“Our society inhales and exhales fear of death,” he announced. Fear shuts down one’s whole cerebral cortex, a fact not lost upon our corporate-controlled media outlets and other systems of power. Where is the Platonic concept of The Good found? In nature. “Nature is truth because it is. It simply is,” Vince stated, eliciting many nods in agreement. People who cultivate “karmic relationship” with the Powers they serve are going to experience different outcomes during the times of tribulation that are headed our way from “the people who are clueless and disconnected right now. No one is willing to interact with anything beyond their own egos,” he concluded. That’s why the kinds of things the FOI and other groups, other gatherings like it, are so important and so needed in the world today. Hear, hear!

The good news is that at least among young Millennials, Pagan and polytheistic beliefs and practices have good chances of surviving and being espoused into whatever future awaits our society. Aura Chapa, the former leader of the Hyde Park Pagans campus group at the University of Chicago, discussed the importance of stepping up to the plate of service when you see a need for a group to exist but there’s no precedent for one in your community. So she worked with the school’s Department of Religion to create one, and wound up serving as the group’s Priesten (her term) for a little over a year. She discussed the pitfalls and pleasures of her experiences, and invited all Convention attendees to join in fellowship with Hyde Park Pagans at one of their monthly meetings on campus at Rockefeller Chapel.

By this point, evening had begun. Rev. Demetria Nanos led Convention attendees in a brief prosperity meditation and Healing Pillar of Light Qabalistic prayer session to send healing energy to loved ones not present. Afterwards, it was time to prepare for the Main Liturgy, which was drawn from the late Lady Olivia Robertson’s Sphinx booklet for FOI clergy: “Uranus: The Book of Coming Forth by Day.”

View of the east-facing altar for the Main Liturgy. The beloved winged Isis statue used to belong to our Lyceum's founder, the late Rt. Rev. Deena Butta.

View of the east-facing altar for the Main Liturgy. The beloved winged Isis statue used to belong to our Lyceum’s founder, the late Rt. Rev. Deena Butta.

I played the role of Isis in the ritual, and I experienced nothing short of apotheosis–of Her ecstatic union with Her Beloved Osiris, and Her immense Sorrow at His death, of Her Magical Power (heka) in bringing Him back to life in order to conceive a Sacred Son, and Her Ever-Living Majesty as a Goddess Alive and at work in the world. Here. Now.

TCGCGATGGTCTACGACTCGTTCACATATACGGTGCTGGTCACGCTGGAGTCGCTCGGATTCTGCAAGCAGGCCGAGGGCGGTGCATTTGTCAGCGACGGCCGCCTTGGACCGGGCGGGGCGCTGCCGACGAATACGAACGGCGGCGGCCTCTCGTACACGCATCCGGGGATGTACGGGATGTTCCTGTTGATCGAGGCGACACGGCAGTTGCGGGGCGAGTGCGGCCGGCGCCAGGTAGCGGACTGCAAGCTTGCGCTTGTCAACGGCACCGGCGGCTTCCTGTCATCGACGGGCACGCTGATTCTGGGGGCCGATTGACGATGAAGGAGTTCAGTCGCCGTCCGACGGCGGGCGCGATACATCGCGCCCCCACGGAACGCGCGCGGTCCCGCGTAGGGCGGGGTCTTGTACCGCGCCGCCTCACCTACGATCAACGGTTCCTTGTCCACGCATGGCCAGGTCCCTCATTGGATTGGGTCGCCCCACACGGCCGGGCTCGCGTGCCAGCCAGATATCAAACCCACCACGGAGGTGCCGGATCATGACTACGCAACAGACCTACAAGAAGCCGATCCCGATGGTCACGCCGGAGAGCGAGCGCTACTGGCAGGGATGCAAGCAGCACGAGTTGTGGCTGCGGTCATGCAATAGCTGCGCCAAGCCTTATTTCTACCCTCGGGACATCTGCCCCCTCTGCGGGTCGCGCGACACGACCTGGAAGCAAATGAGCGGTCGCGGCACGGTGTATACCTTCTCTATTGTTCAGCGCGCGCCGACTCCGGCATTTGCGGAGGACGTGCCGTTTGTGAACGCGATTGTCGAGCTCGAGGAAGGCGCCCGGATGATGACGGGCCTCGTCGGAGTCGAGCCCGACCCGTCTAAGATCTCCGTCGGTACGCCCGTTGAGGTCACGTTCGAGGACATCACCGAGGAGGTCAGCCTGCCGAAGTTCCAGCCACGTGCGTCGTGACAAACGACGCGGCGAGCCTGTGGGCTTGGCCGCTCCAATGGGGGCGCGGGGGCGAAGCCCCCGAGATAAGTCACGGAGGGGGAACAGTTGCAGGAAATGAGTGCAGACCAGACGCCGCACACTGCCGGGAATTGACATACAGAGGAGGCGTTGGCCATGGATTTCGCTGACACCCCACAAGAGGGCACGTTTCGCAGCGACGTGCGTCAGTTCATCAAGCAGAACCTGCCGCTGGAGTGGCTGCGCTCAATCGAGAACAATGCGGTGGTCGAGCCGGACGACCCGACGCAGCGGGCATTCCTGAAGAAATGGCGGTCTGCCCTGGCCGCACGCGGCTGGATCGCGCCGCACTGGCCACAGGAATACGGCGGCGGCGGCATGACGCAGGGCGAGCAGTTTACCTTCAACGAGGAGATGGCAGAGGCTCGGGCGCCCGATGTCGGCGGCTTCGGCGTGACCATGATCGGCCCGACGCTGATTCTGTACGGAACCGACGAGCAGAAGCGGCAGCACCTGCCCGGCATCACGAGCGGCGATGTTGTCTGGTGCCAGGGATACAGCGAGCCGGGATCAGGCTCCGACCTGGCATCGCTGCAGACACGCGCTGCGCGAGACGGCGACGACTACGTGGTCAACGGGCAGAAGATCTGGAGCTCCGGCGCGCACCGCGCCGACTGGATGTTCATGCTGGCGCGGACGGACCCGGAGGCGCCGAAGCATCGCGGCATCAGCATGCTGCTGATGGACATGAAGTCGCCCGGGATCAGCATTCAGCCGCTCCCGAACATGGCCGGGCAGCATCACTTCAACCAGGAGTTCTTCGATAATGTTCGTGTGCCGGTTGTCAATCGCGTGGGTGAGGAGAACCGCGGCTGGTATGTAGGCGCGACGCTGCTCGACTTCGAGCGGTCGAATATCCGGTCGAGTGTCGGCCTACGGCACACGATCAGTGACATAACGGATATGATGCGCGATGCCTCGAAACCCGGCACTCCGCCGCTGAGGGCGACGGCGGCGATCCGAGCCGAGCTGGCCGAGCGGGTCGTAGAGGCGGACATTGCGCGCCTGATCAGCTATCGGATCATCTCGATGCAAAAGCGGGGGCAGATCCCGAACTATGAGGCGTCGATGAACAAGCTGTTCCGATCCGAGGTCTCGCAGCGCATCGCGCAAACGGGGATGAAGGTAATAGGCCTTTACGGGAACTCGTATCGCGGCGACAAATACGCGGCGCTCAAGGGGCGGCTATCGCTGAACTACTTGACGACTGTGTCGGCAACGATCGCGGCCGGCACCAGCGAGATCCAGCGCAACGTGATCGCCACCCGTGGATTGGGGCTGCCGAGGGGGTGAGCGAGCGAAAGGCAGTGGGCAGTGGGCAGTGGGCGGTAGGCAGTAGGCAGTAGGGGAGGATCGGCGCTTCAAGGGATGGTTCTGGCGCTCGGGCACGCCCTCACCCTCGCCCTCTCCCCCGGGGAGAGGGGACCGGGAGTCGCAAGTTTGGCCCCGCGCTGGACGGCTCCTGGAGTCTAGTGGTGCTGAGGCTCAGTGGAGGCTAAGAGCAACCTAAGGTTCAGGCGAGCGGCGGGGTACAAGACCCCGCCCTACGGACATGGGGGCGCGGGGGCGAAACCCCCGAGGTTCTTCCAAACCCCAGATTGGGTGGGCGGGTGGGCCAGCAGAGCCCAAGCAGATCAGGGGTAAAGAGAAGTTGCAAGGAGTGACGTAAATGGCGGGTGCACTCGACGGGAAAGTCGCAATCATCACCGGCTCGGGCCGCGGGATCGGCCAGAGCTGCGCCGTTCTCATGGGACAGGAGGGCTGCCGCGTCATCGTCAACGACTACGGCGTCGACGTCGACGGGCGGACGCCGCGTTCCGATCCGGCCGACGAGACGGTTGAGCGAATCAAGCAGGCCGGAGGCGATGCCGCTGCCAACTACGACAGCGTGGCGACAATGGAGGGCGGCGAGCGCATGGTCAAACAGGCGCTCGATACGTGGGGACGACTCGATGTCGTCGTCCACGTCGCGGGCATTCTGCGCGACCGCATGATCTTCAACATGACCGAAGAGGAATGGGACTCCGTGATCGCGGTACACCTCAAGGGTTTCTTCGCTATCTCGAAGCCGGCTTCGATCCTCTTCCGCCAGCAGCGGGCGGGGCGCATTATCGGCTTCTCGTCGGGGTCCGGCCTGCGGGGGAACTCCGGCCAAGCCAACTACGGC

“My mighty kite’s wings stretch across the sky and sweep their long feathers upon the earth like glittering pathways to resurrection,” I said with full sekhem, full power, toward the ritual’s conclusion. I felt wings extend from the tips of my fingers, protrude from my shoulder blades.

I buzzed for hours afterwards, long after the group drum jam pounded its rhythms deep into the night, long after I packed up my car and beheld the almost-full moon gleaming in bulbous brilliance above me.

What does it mean to love the Gods? In Freemasonry, we have a saying, one that accords with my Virgo/Princess of Disks (from Crowley’s Thoth Tarot) nature: “There is no Higher Ideal in Life than to Serve.”

Those who have ears, let them hear!


Budge, E.A. Wallis. The Ancient Egyptian Book of the Dead: The Papyrus of Ani, Egyptian Text Transliteration and Translation (reprint of 1888 unabridged original). New York: Dover Publications, 1967.

—–. The Gods of the Egyptians: Studies in Egyptian Mythology. Vols. I and II. 1904. New York: Dover, 1969.

Clark, Rosemary. Sacred Magic of Ancient Egypt: The Spiritual Practice Restored. Minneapolis: Llewellyn, 2003.

Taylor, John H. Death and the Afterlife in Ancient Egypt. Chicago: University of Chicago Press, 2001.

Teeter, Emily. Religion and Ritual in Ancient Egypt. Cambridge, England: Cambridge University Press, 2011.

5 thoughts on “The 22nd Annual FOI Chicago Goddess Convention: Going Forth by Day

    • Hi, Henadology! Sorry for the tardy reply. I’ve amended my post to include my complete list of sources for my Four Sons of Horus talk. The Rosemary Clark book in question is Sacred Magic of Ancient Egypt: The Spiritual Practice Restored.

      Liked by 1 person

      • Consulting Clark’s book, I’m a little frustrated that she doesn’t cite any source for those attributions. It looks as though they come from a complicated series of considerations, and I wish that she offered more insight into that thought process.


  1. What a beautiful, information-packed, and lively event! I know that your ritual was phenomenal; I wish that I could have attended this year. Also, really great to see that the Pagan group from my alma mater attended the festival!!

    Liked by 1 person